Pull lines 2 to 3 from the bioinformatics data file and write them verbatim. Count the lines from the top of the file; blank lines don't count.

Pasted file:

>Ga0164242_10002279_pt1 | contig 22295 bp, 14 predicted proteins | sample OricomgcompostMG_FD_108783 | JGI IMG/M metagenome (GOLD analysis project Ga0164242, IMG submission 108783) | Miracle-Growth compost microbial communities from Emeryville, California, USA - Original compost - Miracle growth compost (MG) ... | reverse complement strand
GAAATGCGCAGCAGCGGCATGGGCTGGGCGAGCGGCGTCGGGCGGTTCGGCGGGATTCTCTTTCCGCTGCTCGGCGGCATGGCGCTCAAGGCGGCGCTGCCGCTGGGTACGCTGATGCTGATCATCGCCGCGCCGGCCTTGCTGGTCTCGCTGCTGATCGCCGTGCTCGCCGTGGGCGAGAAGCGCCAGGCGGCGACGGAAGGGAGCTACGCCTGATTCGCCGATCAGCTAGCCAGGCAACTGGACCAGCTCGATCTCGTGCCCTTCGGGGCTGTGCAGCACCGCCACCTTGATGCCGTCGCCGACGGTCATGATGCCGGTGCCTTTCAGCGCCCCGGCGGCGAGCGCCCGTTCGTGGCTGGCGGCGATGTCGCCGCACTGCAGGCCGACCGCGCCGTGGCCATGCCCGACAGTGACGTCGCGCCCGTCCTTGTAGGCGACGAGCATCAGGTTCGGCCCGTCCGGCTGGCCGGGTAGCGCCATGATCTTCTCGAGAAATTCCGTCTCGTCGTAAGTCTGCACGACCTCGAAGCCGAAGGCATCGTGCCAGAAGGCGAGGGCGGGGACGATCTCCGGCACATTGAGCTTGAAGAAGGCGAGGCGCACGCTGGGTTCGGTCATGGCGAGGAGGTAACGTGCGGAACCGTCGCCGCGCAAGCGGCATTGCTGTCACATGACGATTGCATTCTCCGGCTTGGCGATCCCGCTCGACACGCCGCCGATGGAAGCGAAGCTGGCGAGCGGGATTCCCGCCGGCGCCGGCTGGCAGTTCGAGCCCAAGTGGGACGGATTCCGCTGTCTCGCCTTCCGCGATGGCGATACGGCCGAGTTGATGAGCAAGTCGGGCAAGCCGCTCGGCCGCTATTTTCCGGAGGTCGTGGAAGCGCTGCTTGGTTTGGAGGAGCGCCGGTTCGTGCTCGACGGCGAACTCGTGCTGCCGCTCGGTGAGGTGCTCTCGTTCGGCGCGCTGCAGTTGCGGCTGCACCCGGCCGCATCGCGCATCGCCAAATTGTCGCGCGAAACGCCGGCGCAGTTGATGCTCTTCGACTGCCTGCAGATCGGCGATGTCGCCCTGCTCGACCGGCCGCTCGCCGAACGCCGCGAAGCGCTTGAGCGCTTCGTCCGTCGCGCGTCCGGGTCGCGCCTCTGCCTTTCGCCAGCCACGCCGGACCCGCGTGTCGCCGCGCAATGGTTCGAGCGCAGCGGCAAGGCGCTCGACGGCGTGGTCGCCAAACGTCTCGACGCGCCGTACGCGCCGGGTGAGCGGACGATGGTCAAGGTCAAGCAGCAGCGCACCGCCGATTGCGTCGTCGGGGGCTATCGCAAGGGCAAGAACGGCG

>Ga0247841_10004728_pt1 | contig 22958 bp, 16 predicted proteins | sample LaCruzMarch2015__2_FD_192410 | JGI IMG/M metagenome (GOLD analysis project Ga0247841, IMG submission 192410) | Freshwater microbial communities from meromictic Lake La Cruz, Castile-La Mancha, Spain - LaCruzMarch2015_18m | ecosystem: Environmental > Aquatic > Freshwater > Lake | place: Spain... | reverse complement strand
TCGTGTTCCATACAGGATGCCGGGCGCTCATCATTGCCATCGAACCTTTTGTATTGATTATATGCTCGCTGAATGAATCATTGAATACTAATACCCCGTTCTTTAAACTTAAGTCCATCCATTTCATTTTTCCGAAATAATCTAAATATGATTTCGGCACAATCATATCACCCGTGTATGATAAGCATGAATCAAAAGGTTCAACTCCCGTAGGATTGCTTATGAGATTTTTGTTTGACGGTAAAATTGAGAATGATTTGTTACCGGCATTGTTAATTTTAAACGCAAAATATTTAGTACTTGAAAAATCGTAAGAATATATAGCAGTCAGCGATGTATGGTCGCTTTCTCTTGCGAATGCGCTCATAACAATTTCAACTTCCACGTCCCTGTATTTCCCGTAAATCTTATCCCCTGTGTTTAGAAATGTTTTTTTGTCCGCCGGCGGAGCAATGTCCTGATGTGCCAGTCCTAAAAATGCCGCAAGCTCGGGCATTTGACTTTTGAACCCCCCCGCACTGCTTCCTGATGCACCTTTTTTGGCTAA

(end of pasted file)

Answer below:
GAAATGCGCAGCAGCGGCATGGGCTGGGCGAGCGGCGTCGGGCGGTTCGGCGGGATTCTCTTTCCGCTGCTCGGCGGCATGGCGCTCAAGGCGGCGCTGCCGCTGGGTACGCTGATGCTGATCATCGCCGCGCCGGCCTTGCTGGTCTCGCTGCTGATCGCCGTGCTCGCCGTGGGCGAGAAGCGCCAGGCGGCGACGGAAGGGAGCTACGCCTGATTCGCCGATCAGCTAGCCAGGCAACTGGACCAGCTCGATCTCGTGCCCTTCGGGGCTGTGCAGCACCGCCACCTTGATGCCGTCGCCGACGGTCATGATGCCGGTGCCTTTCAGCGCCCCGGCGGCGAGCGCCCGTTCGTGGCTGGCGGCGATGTCGCCGCACTGCAGGCCGACCGCGCCGTGGCCATGCCCGACAGTGACGTCGCGCCCGTCCTTGTAGGCGACGAGCATCAGGTTCGGCCCGTCCGGCTGGCCGGGTAGCGCCATGATCTTCTCGAGAAATTCCGTCTCGTCGTAAGTCTGCACGACCTCGAAGCCGAAGGCATCGTGCCAGAAGGCGAGGGCGGGGACGATCTCCGGCACATTGAGCTTGAAGAAGGCGAGGCGCACGCTGGGTTCGGTCATGGCGAGGAGGTAACGTGCGGAACCGTCGCCGCGCAAGCGGCATTGCTGTCACATGACGATTGCATTCTCCGGCTTGGCGATCCCGCTCGACACGCCGCCGATGGAAGCGAAGCTGGCGAGCGGGATTCCCGCCGGCGCCGGCTGGCAGTTCGAGCCCAAGTGGGACGGATTCCGCTGTCTCGCCTTCCGCGATGGCGATACGGCCGAGTTGATGAGCAAGTCGGGCAAGCCGCTCGGCCGCTATTTTCCGGAGGTCGTGGAAGCGCTGCTTGGTTTGGAGGAGCGCCGGTTCGTGCTCGACGGCGAACTCGTGCTGCCGCTCGGTGAGGTGCTCTCGTTCGGCGCGCTGCAGTTGCGGCTGCACCCGGCCGCATCGCGCATCGCCAAATTGTCGCGCGAAACGCCGGCGCAGTTGATGCTCTTCGACTGCCTGCAGATCGGCGATGTCGCCCTGCTCGACCGGCCGCTCGCCGAACGCCGCGAAGCGCTTGAGCGCTTCGTCCGTCGCGCGTCCGGGTCGCGCCTCTGCCTTTCGCCAGCCACGCCGGACCCGCGTGTCGCCGCGCAATGGTTCGAGCGCAGCGGCAAGGCGCTCGACGGCGTGGTCGCCAAACGTCTCGACGCGCCGTACGCGCCGGGTGAGCGGACGATGGTCAAGGTCAAGCAGCAGCGCACCGCCGATTGCGTCGTCGGGGGCTATCGCAAGGGCAAGAACGGCG

>Ga0247841_10004728_pt1 | contig 22958 bp, 16 predicted proteins | sample LaCruzMarch2015__2_FD_192410 | JGI IMG/M metagenome (GOLD analysis project Ga0247841, IMG submission 192410) | Freshwater microbial communities from meromictic Lake La Cruz, Castile-La Mancha, Spain - LaCruzMarch2015_18m | ecosystem: Environmental > Aquatic > Freshwater > Lake | place: Spain... | reverse complement strand